iPhone 5s First Impressions: Touch ID



You’ll be blown away by the new Touch ID fingerprint sensor in the iPhone 5s the first time you use it. You’ll be prompted to set it up when you first start up your iPhone, and you’ll have to scan your fingerprint numerous times at different angles before your iPhone is happy with it. Once it’s recorded, you can use the tip of your finger to unlock your device and authorize purchases from iTunes and the App Store.

It’s incredibly quick; simply tap the home button and hold your finger on it and it unlocks almost instantly. There appears to be no delay at all while Touch ID reads your fingerprint — it’s immensely faster than entering in a 4-digit passcode. Check out the quick Vine video I made below, which demonstrates Touch ID in action.

Quick, isn’t it?

When you first start using your iPhone 5s, Touch ID is a bit of a novelty; I’ve been pointlessly unlocking my iPhone all day just to use it, and I’m kind of disappointed now that I have to the traditional slide-to-unlock gesture on my iPad. But Touch ID isn’t just used to unlock your device.

You can also use it to authorize purchases from iTunes and the App Store. Rather than entering your password all the time, you can simply scan your fingerprint and your purchase is made.

I have found, however, that your iPhone will still prompt you for your password every so often to “renew Touch ID purchases.” In fact, I’ve had to enter my password more than I’ve used my fingerprint in the App Store today. I’m not sure whether that’s a bug, or whether it has something to do with the amount of apps I’ve been purchasing, but it certainly doesn’t seem quite right.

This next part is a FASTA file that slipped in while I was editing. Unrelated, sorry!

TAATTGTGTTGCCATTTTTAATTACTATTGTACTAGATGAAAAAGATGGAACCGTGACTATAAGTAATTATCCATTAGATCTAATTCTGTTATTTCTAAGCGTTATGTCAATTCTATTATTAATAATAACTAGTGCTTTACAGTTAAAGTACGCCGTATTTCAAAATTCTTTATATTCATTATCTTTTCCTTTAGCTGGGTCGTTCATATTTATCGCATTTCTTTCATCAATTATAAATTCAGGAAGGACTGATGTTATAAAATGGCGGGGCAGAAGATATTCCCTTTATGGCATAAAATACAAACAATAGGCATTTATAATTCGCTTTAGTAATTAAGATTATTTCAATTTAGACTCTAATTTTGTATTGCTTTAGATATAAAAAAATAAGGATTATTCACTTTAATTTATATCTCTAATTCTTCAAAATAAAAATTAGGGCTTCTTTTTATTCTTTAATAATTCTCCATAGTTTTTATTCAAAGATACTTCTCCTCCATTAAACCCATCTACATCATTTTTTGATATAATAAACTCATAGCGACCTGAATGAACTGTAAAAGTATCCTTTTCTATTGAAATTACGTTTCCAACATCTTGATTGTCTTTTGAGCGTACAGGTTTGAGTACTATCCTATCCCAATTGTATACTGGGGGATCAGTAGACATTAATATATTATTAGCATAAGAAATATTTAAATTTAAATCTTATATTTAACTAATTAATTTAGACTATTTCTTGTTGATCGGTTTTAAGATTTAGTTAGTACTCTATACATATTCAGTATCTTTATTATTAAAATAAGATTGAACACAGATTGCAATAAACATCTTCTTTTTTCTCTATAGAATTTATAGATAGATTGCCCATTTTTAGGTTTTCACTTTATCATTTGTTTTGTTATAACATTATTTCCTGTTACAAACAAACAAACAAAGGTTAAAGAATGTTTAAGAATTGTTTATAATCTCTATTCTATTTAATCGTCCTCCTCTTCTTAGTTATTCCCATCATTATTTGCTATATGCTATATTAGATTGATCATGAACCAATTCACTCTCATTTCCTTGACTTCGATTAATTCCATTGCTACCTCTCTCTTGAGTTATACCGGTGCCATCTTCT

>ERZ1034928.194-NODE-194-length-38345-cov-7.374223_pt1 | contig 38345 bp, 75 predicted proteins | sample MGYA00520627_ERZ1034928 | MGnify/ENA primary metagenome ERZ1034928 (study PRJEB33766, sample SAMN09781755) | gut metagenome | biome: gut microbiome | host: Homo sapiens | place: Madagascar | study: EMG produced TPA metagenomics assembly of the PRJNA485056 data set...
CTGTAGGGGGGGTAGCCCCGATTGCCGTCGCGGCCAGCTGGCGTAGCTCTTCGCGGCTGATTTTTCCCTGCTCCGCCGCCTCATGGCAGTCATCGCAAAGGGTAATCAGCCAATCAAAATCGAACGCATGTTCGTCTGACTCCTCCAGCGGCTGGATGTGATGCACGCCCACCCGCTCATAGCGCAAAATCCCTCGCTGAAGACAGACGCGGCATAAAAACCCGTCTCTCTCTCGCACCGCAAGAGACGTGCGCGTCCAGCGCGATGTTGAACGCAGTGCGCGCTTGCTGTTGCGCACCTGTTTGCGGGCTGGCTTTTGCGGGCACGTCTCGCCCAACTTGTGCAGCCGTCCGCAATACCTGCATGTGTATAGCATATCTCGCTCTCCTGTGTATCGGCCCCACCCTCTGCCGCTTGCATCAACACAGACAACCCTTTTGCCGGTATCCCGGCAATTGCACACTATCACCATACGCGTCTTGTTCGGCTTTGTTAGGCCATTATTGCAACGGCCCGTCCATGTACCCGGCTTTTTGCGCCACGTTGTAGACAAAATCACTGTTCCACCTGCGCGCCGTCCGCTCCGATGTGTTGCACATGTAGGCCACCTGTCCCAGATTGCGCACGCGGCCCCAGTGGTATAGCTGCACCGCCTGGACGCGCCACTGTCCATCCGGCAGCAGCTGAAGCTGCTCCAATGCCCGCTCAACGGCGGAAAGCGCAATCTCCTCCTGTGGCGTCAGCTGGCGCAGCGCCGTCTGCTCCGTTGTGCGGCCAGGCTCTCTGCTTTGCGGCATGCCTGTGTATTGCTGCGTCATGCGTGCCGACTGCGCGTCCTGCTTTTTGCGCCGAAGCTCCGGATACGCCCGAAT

Screen Shot 2013-09-20 at 18.43.00

I’ve also noticed that when you first boot up your iPhone after shutting it down, you’ll be prompted to enter your passcode to unlock your device for the first time.

Passcodes and passwords aren’t completely eliminated by Touch ID, then, but they almost certainly will be later on. It’s incredibly exciting to imagine what Apple can do with that Touch ID sensor; once it’s opened up to third-party developers, we’ll be able to sign into our favorite apps using only our fingerprint.

Touch ID may seem like a gimmick at first, but it’s far from it. It will change the way we manage security on our iPhones, and it will significantly increase the number of iPhones that are protected from day one.

No one wanted to use a passcode unless they really had to because they were just too cumbersome, but everyone will want to use Touch ID.

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  • RobStaback

    Well, I WOULD get one, but AT&T apparently doesn’t want my money.